Caprio Cellars makes wines from estate vineyards in the Walla Walla viticultural area of eastern Washington. Owner and winemaker, Dennis Murphy crafts wines mainly from Cabernet Sauvignon and Merlot from his three Walla Walla vineyards, one of which is named after his Italian grandmother Eleanor Caprio, and another for his great grandmother Sanitella Caprio. In the show, Dennis shares some good information about Walla Walla and its climate, soils, and the region's unique position in the wine world. The bulk of the show is dedicated to my conversation with him, and he gives us a different perspective from others we've talked to in Walla Walla, like Sleight of Hand Cellars (who doesn't love Jerry Solomon and Episode 295) and Amavi/ Pepperbridge (Eric McKibben rocks out Episode 294). But a lot of Dennis's references are to seminal figures in the Walla Walla wine industry. Photo: Dennis Murphy, Caprio Cellars Given that, in the first part of the show, I spend a few minutes telling you about the founding figures in the Walla Walla wine industry. Not only does this help in explaining the references, it sets you up to understand all of Walla Walla -- if you ever talk to anyone about the region or go visit, these names will come up over and over again. They are... Norm McKibben. A founding father of Walla Walla's wine industry, and he founded Pepper Bridge Cellars and Amavi. His mentorship, forward thinking attitude (he was an early proponent of sustainability), and openness are a big part of the success of Walla Walla. Jean-Francois Pellet is the Director of Winemaking and a partner at Pepper Bridge and Amavi. He was born and raised in Switzerland, and is a third-generation wine grower. After working in vineyards around Europe and for Heitz Cellars in the Napa Valley, he was recruited by Norm to Pepper Bridge and also helped start Amavi. He is an active partner in the businessl and an important force in the Walla Walla wine scene. Marty Clubb is Managing Winemaker and co-owner of L'Ecole N° 41 with his wife, Megan, and their children, Riley and Rebecca. Megan's parents, Jean and Baker Ferguson, founded L'Ecole in 1983. In 1989, Marty and Megan moved to Walla Walla and Marty became manager and winemaker of L'Ecole. Marty, along with Norm McKibben and Gary Figgins (see below) were the three most important figures in starting viticulture in the Walla Walla Valley. Marty is one of the most revered figures in Walla Walla. Gary Figgins is the founder of Leonetti Cellar, which was Walla Walla's first commercial winery. The Figgins family has been in Walla Walla for over a century and Gary learned viticulture from his uncles, who were farmers. He is self-taught and has done miraculous things for Walla Walla – Leonetti's wines were among the first to gain high scores and national recognition for the valley. Gary and his wife Nancy passed on the winery to their kids, Chris and Amy, but Gary is a major figure in the development of Walla Walla and is still active in vineyard consulting. Christophe Baron is a native of Champagne and came to Walla Walla in 1993 while doing an internship at a vineyard in Oregon. He saw the famed “rocks” of the Milton-Freewater district that looked like the puddingstone in Châteauneuf-du-Pape, and decided to buy 10 acres for his Cayuse Vineyards. The waitlist for the winery is many years deep, so Cayuse's wines are only available to us on the secondary market (auctions and stuff – there is a podcast to come on auctions that will make that secondary market easy to understand!). He's essential to helping make Walla Walla wine a coveted, hard to get luxury! Dennis Murphy mentions other important wineries: Gramercy Cellars, Va Piano, and Hanatoro, to name a few! Finally, we discuss a few vineyards: Seven Hills and Sevein: These are top vineyards of Walla Walla. They have unique soils and are managed by the founding fathers of Walla Walla – Norm McKibben, Marty, Clubb, Gary Figgins, and a few others, with many top wineries sourcing from this land. Photo: Seven Hills Vineyard After the intro, Dennis and I discuss Caprio, and its vineyards and its wines, which are quite tasty. Dennis discusses winemaking techniques, viticulture and sustainability, and his unique, very welcoming hospitality model. He has recently purchased a stake in Pepper Bridge and Amavi, so we discuss that briefly as well. If you haven't been to Walla Walla, put it on the list. In many ways it represents the. best of the American wine industry -- collegial, entrepreneurial, with a focus on hard work and quality. Who could ask for more? Photo: Caprio Cellars _________________________________________________________________ Registration for the FREE Wines of the Médoc Class is here: Session 1, October 21 at 8 PM Eastern Session 2, October 28, at 8 PM Eastern Thanks for our sponsors this week: Wine Access: Access to the best wines for the best prices! For 15% off your next order, go to www.wineaccess.com/normal To become a member of Patreon go to www.patreon.com/winefornormalpeople To register for an AWESOME, LIVE WFNP class with Elizabeth go to: www.winefornormalpeople.com/classes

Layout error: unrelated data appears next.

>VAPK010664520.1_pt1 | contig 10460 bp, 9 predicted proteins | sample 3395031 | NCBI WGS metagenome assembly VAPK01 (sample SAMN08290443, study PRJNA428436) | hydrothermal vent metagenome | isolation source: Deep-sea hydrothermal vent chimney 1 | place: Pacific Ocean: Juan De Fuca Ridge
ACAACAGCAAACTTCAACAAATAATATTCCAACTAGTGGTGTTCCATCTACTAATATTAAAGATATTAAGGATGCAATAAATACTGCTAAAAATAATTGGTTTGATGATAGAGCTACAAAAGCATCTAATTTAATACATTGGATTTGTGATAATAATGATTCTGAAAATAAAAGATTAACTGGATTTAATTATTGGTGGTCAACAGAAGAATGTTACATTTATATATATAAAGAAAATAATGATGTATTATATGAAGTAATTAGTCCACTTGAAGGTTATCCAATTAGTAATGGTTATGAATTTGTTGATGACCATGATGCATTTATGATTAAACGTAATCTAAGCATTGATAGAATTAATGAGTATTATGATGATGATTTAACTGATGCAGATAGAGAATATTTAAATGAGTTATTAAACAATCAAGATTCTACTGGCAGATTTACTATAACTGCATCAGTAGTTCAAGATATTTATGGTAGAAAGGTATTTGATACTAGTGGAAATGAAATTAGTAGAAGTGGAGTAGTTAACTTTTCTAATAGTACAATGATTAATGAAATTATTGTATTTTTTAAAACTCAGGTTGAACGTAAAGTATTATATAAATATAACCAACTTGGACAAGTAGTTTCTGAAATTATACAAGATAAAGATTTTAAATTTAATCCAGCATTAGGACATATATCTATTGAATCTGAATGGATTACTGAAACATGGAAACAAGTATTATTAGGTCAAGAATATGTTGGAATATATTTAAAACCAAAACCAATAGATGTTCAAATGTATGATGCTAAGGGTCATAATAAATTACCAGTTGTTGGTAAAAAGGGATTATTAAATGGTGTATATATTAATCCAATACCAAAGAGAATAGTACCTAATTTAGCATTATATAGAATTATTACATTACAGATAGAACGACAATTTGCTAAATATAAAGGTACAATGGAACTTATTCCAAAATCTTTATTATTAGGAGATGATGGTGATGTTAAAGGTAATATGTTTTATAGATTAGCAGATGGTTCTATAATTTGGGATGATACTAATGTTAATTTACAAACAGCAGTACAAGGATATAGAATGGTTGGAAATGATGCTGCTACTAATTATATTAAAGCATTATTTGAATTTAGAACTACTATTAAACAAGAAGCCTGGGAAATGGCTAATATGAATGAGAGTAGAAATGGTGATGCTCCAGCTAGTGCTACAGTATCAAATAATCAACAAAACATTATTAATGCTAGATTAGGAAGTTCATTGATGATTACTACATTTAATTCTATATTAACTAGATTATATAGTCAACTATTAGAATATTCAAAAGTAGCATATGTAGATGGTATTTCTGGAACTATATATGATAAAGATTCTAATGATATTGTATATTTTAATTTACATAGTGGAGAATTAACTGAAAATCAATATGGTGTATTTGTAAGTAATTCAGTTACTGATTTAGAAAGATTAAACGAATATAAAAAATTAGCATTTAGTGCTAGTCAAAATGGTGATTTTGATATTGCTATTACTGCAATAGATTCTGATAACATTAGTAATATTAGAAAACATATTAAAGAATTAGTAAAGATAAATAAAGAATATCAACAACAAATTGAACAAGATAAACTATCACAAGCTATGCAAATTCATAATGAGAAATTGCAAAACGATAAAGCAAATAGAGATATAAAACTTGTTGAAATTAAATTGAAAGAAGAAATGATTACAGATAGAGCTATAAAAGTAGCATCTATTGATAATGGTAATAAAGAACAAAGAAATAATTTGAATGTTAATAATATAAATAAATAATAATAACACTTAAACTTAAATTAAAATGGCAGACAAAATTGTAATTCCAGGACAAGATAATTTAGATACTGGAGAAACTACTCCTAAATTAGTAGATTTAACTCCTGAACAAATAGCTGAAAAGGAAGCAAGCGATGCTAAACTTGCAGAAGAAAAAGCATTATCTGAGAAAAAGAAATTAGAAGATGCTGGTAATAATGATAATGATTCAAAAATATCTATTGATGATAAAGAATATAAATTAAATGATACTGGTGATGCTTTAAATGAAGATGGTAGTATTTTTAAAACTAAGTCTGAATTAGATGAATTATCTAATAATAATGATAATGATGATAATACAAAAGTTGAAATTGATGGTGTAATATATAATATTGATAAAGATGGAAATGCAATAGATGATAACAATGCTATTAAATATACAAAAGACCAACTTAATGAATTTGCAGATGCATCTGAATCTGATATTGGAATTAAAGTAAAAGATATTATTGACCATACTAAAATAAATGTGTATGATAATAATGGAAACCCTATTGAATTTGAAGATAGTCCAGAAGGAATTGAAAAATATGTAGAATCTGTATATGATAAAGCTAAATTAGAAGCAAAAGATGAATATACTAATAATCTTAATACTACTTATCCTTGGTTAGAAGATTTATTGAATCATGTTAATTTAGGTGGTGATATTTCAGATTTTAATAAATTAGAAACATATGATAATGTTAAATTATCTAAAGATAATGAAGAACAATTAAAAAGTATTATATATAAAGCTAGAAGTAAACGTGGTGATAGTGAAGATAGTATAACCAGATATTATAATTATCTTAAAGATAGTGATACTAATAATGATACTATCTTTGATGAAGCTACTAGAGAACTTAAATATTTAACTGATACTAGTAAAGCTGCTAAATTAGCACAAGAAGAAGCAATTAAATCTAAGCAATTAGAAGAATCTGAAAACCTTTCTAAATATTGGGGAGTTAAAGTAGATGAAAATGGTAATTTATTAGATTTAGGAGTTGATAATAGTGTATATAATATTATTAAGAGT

In today's giant of an episode, we delve into the classic tale of Bluebeard's Bride. We cover three different versions of the story, including La Barbe Bleue from France, Knight Goldbeard from Switzerland, and Zerendac and Abu Freywar from Palestine. We also discuss how Bluebeard has influenced the modern-day horror genre, how its message is still very applicable to this day, and Lizzie also blows Zoe's mind by revealing specific works that were inspired by the tale. For more information about today's episode, go to mytholadies.com. Our cover art is by Helena Cailleaux. You can find her and more of her work on Instagram @helena.cailleaux.illustratrice. Our theme song was composed and performed by Icarus Tyree. To hear more of their music, check out icarust.bandcamp.com.